OKLAHOMA CITY - For children who are placed in state custody, it can be a very frustrating and frightening experience. Often, they are moved from one foster home to another, and must make frequent trips to court.

There are special people who can help these kids -- CASA's -- but there aren't enough of them.

‘CASA' stands for court-appointed special advocate. As an officer of the court, a CASA has the authority -- and the duty -- to learn as much as possible about the circumstances and people surrounding the child to whom they are assigned, and then reporting that information to the judge overseeing the case.

Their understanding of and attention to those circumstances is invaluable.

"This isn't a journey that you would ever allow your child to make alone -- entering a system of strangers," stated Lee Ann Limber, Executive Director of CASA of Oklahoma County.

There are 25 CASA programs in Oklahoma, but CASA of Oklahoma County is the busiest. The non-profit works annually with about 700 foster children. Currently, that advocacy work is handled by just over 200 volunteers.

Volunteers like Cindy Birdwell, who, in her three and a half years of being a CASA, has advocated for nine children. One of them is 15-year-old Treaveon Taylor.

"When I first met Trea," Birdwell recalled, "I remember it vividly, he had on a pink shirt...he was just as cute as could be."

That meeting was a little over three years ago, when Trea was 12.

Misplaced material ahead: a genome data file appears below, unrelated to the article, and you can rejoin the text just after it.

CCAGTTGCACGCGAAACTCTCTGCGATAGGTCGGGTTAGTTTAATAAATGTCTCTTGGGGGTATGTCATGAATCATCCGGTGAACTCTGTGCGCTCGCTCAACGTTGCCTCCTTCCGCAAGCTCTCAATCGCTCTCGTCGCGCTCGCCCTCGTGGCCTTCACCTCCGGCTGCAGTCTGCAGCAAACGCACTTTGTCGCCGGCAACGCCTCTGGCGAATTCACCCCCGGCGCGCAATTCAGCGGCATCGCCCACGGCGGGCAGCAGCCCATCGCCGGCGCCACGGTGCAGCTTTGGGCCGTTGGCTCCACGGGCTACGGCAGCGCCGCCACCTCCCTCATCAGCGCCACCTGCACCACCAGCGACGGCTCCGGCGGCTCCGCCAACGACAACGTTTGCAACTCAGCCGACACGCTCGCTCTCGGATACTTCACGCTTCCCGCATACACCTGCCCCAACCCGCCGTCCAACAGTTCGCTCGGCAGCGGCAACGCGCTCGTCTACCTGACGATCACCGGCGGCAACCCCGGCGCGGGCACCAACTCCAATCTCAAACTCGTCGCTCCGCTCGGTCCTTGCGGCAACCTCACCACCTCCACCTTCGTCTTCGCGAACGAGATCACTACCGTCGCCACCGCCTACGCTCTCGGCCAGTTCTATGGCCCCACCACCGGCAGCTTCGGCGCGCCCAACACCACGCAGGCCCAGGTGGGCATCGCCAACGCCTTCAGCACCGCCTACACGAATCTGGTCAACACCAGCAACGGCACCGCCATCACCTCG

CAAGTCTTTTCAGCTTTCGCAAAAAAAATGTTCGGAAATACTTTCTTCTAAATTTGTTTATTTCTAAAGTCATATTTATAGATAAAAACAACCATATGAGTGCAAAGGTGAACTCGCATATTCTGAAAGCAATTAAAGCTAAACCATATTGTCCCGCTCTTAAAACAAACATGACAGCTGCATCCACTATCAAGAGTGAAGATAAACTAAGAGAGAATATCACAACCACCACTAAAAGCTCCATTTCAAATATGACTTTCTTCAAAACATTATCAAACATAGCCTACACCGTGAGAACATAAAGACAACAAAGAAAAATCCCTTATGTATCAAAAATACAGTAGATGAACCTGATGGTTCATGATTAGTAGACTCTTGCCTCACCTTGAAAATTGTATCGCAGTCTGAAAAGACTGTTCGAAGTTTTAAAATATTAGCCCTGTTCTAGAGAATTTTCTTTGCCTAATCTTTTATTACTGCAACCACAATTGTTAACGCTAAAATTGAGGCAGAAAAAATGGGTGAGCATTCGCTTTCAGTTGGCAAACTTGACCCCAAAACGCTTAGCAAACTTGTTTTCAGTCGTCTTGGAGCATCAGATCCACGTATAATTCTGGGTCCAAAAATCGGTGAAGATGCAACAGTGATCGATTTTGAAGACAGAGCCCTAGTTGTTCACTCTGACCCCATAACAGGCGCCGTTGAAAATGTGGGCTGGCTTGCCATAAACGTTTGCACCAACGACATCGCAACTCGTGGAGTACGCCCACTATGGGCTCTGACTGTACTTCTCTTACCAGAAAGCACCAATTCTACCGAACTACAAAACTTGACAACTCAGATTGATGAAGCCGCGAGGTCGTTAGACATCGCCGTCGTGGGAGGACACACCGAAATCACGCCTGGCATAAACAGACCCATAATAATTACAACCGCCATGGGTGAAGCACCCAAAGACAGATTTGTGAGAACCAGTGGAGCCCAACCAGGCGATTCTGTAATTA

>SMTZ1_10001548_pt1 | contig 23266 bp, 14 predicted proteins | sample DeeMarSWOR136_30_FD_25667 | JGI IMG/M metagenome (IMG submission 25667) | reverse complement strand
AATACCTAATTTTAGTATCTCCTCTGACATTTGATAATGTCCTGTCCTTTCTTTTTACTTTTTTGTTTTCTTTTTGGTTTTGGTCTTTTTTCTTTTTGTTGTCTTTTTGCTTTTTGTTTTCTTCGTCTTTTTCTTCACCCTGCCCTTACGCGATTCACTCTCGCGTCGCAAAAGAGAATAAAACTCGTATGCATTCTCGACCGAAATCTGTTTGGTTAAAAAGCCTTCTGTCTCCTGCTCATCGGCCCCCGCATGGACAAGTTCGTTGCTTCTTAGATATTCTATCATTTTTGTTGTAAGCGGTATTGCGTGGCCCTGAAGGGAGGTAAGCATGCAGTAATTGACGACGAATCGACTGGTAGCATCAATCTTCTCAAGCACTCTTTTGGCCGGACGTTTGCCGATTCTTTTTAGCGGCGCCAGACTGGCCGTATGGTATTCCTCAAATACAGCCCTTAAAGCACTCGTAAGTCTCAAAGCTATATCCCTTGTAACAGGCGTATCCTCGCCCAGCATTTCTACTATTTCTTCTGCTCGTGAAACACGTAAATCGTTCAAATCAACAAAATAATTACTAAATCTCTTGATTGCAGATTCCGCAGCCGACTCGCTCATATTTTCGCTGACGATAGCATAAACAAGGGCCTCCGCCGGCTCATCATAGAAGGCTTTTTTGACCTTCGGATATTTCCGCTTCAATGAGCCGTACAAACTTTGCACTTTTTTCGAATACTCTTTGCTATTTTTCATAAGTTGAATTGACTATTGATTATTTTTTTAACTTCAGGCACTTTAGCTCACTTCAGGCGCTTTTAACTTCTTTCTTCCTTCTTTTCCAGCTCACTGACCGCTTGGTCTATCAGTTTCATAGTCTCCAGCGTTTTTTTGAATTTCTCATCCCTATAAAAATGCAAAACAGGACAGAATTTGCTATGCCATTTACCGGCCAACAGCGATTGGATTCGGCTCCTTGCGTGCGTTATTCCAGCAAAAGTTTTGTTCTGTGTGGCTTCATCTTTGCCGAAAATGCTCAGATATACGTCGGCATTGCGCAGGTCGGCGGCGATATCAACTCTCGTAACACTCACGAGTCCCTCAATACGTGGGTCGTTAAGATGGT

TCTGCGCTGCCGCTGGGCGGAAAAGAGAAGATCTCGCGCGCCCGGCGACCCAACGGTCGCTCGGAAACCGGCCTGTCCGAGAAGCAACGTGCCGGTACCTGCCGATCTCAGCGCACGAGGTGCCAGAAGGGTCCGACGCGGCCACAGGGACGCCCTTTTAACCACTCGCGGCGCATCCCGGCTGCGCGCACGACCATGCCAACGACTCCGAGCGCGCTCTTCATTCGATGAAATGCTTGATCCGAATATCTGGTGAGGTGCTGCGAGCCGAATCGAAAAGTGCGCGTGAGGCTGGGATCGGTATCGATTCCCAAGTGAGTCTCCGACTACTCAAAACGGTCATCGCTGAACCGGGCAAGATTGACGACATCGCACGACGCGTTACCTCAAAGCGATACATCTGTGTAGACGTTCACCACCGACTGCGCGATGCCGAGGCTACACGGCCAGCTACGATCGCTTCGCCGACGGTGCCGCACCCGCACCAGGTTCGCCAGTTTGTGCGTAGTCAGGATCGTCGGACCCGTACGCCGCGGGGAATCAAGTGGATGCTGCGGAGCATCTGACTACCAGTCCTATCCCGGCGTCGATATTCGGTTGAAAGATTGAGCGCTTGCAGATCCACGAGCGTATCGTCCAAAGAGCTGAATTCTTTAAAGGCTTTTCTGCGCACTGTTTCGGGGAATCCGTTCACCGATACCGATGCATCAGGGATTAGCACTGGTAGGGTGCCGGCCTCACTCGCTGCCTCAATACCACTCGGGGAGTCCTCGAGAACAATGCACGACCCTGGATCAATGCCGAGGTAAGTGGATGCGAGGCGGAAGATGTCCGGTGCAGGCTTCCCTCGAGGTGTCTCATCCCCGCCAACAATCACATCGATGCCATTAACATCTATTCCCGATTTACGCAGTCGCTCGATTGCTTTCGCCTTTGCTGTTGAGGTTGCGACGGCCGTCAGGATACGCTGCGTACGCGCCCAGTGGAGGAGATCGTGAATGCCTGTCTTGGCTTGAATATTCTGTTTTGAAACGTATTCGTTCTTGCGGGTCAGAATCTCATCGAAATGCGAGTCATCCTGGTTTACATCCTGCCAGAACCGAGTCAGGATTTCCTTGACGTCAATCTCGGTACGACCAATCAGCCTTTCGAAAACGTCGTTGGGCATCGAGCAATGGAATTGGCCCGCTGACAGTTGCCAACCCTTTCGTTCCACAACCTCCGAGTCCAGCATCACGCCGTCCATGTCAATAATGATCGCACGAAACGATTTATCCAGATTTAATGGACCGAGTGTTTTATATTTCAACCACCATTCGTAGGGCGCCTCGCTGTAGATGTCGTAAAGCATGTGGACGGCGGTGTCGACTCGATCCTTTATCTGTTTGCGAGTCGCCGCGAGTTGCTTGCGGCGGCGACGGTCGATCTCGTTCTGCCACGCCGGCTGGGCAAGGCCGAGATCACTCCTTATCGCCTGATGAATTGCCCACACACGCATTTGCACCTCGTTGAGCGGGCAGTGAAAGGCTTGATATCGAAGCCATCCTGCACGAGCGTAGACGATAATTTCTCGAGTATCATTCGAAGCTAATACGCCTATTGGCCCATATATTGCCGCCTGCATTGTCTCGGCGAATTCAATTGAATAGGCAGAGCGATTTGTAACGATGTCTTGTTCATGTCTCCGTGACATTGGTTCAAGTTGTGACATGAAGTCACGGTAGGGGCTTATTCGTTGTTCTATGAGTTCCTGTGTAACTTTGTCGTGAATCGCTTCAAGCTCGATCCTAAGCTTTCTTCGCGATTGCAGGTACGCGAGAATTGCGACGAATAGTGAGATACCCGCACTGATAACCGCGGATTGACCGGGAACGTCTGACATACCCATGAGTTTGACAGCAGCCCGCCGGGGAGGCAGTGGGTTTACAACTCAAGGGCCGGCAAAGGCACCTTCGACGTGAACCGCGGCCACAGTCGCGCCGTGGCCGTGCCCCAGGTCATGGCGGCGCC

"And he was, 'Yes, ma'am, no ma'am' -- the best manners," Birdwell said.

But, Treaveon says, beneath the calm exterior, was a burning flame, dating back to 2008 when DHS removed him and his sister from their aunt's home.

"They said we couldn't...stay in a house with no water and lights," Treaveon explained, "so they took us, and they said we were gonna be back in three days."

Two years later, Treaveon's sister had been adopted, but he was still being shuffled from one foster home to another. He was angry and pleaded with the court for someone to help him.

"Because I was younger," Treaveon said, "I really didn't know how to call anyone, and...just know how to speak for myself."

Without knowing it, Trea had asked for a CASA, and Cindy Birdwell entered his life.

"He had had a lot of people not be trustworthy in his life," Birdwell stated, "and so I had to overcome that."

Only about a quarter of the children in state custody have CASA's -- sometimes the judge will decide a particular case warrants the assignment of a CASA, or sometimes, as in Traeveon Taylor's case, the children or their attorney will request one.

Those familiar with the system would like to see more children be assigned CASA's because of the stability and security they bring to a child's life.

"They come in and do what parents can't -- or won't, in a deprived case," said Limber, of CASA of Oklahoma County. "Most importantly, they're the consistency, the continuity in a child's life, during a very scary time."

For Treaveon, that time now appears to be past, as he was recently given a permanent placement with a different aunt. He gives much of the credit for that to his CASA, Cindy, and says, without her, things might well be different.

"Like, I would still be in placements," thought Treaveon, "I just wouldn't just be at home, with family -- with my family that I wanted to be with."

CASA of Oklahoma County, which is celebrating its 25th anniversary, urges all who might have an interest in volunteering as a CASA, or finding some other way to support their mission, to visit their web site, http://okcountycasa.wordpress.com/